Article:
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O'Malley v. Public Belt Railroad Commission for City of New Orleans

United States District Court, E.D. Louisiana

February 9, 2018


         SECTION: “H” (1)




         Before the Court is the Motion to Compel filed by plaintiff Bryan O'Malley. (Rec. Doc. 41). On January 24, 2018, the Court held oral argument and ruled on the majority of issues raised in the motion, but took under submission the issue of whether an unredacted copy of an Executive Summary created by the defendant would be required to be produced and required that an unredacted copy of the Executive Summary be produced to the Court for in camera review. For the following reasons, the Court finds the Executive Summary is not protected by the work product or attorney client privilege. Accordingly, as to the Executive Summary, the Motion to Compel is GRANTED. All issues raised by NOPB's Motion have now been resolved.


         This case arises out of an incident that occurred on March 19, 2017, at approximately 10:30 a.m. when O'Malley says he was struck by a locomotive. At the time of the incident, O'Malley was employed by the Public Belt Railroad Commission for the City of New Orleans (“NOPB”) as a switchman/freight conductor. O'Malley alleges that on the day of the incident, there were two work crews, one working on the interchange lead (Job 100R) and one working on the switching lead (Job 102). O'Malley was working on the Job 100R crew, and says he was struck by the east facing Job 102 locomotive while he was performing his assigned duties. He complains that he did not hear any bell, whistle, or other warning that Job 102 was moving. He says that the two crews should have been using the same radio channel so that he might have received notice that the Job 102 locomotive was moving. O'Malley alleges that he suffered severe and debilitating injuries to his lower back, ribs, and left side of the body as a result of the accident. He filed this lawsuit against NOPB on May 9, 2017, asserting claims under the Federal Employer's Liability Act, 45 U.S.C. 51 (“FELA”).

         Discovery Issue

         Following the deposition of NOPB's Safety Director Carla Gendusa, O'Malley sought production of an “Executive Summary” that had been prepared by NOPB following the incident. According to the testimony of Gendusa, NOPB management conducted a meeting following the incident at issue in this lawsuit, and thereafter the Executive Summary was generated. At her deposition, Gendusa agreed that an Executive Summary is prepared following an executive meeting or meeting of managers about an incident, regardless of whether it's an injury or property damage. (Rec. Doc. 29-6). She agreed the preparation of executive summaries was a general procedure at NOPB and testified that she had reviewed the Executive Summary prior to her deposition.[1] Id.

         In the declaration submitted by NOPB with its opposition memorandum, general counsel Erica Beck explained that she had created the executive summary form. (Rec. Doc. 34-3). She declared that the executive summary “was to be completed at [her] instruction and at [her] direction in the event of an incident to ensure that all facts were immediately documented in preparation for further proceedings, including potential litigation.” It is completed by the department handling the investigation of the incident. According to Beck, the executive summary is circulated to the safety and training manager for purposes of preparing Federal Railroad Administration (“FRA”) reports and to the chief operating officer and chief executive officer “to make those individuals aware of an incident.” It is also provided to Beck to put her “on notice of a potential lawsuit and so that [she] can assess legal liability.” Beck declared that the Executive Summary at issue here was prepared after the management meeting at which she was present and the O'Malley incident (including potential for litigation) was discussed. However, she did not assert that the Executive Summary was prepared at her specific direction as a result of the management meeting discussion. At oral argument, too, NOPB's counsel could only vouch for the chronology involved-there was an accident; later there was an executive or manager's meeting; subsequent to that the Executive Summary was completed. Counsel could not, however, verify that the completion of the Executive Summary was ordered at the manager's meeting.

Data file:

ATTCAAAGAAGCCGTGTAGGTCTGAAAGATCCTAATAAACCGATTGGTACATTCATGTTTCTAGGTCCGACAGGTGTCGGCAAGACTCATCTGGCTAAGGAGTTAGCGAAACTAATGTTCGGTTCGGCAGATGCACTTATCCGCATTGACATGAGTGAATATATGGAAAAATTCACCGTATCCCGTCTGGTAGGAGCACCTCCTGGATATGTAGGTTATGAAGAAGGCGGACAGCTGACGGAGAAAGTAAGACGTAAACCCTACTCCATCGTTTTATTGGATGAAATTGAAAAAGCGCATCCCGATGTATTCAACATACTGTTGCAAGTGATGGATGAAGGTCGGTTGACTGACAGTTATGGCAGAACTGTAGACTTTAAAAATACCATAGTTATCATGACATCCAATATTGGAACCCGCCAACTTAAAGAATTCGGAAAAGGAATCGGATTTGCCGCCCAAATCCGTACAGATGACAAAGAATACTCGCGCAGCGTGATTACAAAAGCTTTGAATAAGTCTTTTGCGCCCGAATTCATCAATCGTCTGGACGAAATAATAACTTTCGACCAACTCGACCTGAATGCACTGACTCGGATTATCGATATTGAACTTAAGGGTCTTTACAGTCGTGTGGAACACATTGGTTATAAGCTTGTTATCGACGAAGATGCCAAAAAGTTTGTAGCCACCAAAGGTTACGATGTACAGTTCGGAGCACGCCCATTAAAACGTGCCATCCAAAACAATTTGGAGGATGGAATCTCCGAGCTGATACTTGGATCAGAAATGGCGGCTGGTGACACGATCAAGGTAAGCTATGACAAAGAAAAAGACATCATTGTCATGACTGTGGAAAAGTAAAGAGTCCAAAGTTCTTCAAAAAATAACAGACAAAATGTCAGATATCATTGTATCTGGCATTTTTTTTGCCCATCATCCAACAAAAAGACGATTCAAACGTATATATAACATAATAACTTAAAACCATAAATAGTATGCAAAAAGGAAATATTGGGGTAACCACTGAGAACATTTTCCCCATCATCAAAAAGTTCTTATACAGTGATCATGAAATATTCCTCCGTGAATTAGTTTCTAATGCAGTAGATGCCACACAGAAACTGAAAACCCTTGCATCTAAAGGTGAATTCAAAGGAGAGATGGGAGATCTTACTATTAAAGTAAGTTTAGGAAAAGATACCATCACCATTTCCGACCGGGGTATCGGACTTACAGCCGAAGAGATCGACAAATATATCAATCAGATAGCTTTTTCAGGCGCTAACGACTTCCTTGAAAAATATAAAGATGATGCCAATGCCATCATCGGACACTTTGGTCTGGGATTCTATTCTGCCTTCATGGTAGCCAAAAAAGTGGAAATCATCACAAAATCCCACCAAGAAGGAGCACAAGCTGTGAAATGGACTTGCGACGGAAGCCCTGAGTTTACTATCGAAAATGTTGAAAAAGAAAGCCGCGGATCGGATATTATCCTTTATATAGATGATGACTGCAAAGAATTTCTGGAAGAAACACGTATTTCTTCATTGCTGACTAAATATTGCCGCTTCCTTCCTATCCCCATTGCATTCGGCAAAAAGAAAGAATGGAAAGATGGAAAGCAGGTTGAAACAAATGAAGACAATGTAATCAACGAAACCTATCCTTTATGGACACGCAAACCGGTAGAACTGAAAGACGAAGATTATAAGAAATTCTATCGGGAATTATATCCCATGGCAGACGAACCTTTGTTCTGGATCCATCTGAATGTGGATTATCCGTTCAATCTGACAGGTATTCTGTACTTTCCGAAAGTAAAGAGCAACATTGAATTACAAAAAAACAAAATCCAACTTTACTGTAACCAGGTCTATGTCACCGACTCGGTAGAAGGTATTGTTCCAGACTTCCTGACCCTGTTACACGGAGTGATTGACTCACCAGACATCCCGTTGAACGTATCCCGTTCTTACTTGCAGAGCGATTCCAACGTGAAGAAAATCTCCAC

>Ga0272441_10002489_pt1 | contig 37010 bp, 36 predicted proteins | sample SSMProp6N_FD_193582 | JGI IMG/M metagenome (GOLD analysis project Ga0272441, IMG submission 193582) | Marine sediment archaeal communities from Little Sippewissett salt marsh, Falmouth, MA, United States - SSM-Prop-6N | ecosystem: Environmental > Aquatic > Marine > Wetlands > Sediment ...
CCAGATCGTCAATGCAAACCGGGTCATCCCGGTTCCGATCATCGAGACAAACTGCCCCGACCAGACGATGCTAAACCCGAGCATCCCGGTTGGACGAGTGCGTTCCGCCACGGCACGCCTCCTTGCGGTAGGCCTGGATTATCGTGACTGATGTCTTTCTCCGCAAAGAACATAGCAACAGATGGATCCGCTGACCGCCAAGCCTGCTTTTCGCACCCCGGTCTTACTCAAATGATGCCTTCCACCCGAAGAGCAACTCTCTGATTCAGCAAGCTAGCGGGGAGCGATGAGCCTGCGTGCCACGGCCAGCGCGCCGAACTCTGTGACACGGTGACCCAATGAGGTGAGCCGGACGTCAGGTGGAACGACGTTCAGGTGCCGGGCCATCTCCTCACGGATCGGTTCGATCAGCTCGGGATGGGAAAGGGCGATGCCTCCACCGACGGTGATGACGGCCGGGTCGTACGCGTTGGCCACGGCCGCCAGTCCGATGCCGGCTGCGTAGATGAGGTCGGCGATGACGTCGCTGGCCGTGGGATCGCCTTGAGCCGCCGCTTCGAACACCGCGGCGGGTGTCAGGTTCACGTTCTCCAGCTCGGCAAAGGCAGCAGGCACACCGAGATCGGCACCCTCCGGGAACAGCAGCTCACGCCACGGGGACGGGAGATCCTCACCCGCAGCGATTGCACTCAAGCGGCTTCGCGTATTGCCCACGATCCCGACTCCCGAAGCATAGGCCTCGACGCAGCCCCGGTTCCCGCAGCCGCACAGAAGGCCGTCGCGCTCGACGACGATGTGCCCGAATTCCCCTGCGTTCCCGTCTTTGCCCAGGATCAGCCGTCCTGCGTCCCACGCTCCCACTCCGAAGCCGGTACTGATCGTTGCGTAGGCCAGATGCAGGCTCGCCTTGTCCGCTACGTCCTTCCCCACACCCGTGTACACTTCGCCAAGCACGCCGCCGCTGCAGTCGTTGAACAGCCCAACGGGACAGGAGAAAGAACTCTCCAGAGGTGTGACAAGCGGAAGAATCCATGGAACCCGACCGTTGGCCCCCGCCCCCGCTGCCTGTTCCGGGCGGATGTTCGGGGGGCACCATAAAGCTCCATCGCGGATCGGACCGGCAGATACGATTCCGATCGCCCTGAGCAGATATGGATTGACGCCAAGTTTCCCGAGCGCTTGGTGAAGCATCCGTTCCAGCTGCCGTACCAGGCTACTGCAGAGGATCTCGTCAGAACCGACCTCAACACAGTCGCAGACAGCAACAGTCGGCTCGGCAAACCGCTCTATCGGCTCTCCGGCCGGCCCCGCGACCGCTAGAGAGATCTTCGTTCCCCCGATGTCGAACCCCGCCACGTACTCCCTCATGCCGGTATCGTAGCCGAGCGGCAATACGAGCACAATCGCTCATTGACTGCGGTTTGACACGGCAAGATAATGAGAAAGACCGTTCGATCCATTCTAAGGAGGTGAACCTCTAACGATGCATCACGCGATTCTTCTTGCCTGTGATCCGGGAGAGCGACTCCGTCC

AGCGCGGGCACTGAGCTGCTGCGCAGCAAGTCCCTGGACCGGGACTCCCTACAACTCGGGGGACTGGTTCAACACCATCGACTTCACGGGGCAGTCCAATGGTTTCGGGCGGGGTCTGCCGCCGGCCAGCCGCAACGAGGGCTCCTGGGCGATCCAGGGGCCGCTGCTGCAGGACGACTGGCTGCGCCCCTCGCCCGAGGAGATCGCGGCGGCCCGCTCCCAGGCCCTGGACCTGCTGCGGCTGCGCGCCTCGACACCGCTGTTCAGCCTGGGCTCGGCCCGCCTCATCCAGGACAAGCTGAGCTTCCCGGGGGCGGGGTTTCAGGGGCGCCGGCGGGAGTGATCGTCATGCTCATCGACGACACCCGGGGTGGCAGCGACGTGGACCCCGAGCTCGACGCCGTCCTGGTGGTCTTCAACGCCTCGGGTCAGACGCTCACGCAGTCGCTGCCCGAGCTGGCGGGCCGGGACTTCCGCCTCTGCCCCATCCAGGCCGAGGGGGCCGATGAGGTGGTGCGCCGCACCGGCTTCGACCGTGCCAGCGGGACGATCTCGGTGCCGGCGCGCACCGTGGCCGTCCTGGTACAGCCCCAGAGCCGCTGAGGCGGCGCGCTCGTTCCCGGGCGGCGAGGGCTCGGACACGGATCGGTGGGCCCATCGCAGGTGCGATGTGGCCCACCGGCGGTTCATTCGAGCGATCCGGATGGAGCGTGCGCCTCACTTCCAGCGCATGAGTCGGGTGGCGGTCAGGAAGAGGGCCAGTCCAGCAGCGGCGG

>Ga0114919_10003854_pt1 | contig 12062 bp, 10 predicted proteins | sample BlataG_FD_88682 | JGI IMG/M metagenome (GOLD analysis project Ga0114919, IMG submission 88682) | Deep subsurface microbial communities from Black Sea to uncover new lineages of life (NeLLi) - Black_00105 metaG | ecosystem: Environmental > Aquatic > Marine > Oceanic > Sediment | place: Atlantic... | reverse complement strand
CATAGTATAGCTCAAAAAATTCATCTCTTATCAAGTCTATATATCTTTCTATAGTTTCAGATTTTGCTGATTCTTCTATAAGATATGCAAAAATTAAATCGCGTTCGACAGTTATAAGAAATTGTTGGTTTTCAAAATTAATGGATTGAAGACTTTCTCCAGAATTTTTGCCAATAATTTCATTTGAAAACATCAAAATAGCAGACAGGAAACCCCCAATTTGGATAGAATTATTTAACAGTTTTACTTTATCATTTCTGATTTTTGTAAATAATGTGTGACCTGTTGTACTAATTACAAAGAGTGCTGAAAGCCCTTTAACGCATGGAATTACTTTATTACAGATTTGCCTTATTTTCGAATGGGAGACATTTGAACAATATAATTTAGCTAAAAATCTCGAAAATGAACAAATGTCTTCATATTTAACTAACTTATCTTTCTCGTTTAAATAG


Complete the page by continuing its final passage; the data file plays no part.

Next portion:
Law and Analysis

         1. Attorney-Client Privilege

         “[T]he attorney-client privilege protects communications made in confidence by a client to his lawyer for the purpose of obtaining legal advice.” Hodges, Grant & Kaufmann v. U.S. Gov't, Dep't of the Treasury, I.R.S., 768 F.2d 719, 720 (5th Cir. 1985). The purpose of the privilege:

is to encourage full and frank communication between attorneys and their clients and thereby promote broader public interests in the observance of law and administration of justice. The privilege recognizes that sound legal advice or advocacy serves public ends and that such advice or advocacy depends upon the lawyer's being fully informed by the client.

Upjohn Co. v. United States, 449 U.S. 383, 389 (1981). For a communication to be protected under the privilege, the proponent “must prove: (1) that he made a confidential communication; (2) to a lawyer or his subordinate; (3) for the primary purpose of securing either a legal opinion or legal services, or assistance in some legal proceeding.” United States v. Robinson, 121 F.3d 971, 974 (5th Cir. 1997) (emphasis in original). Communications by the lawyer to the client are protected “if they would tend to disclose the client's confidential communications.” Hodges, ...

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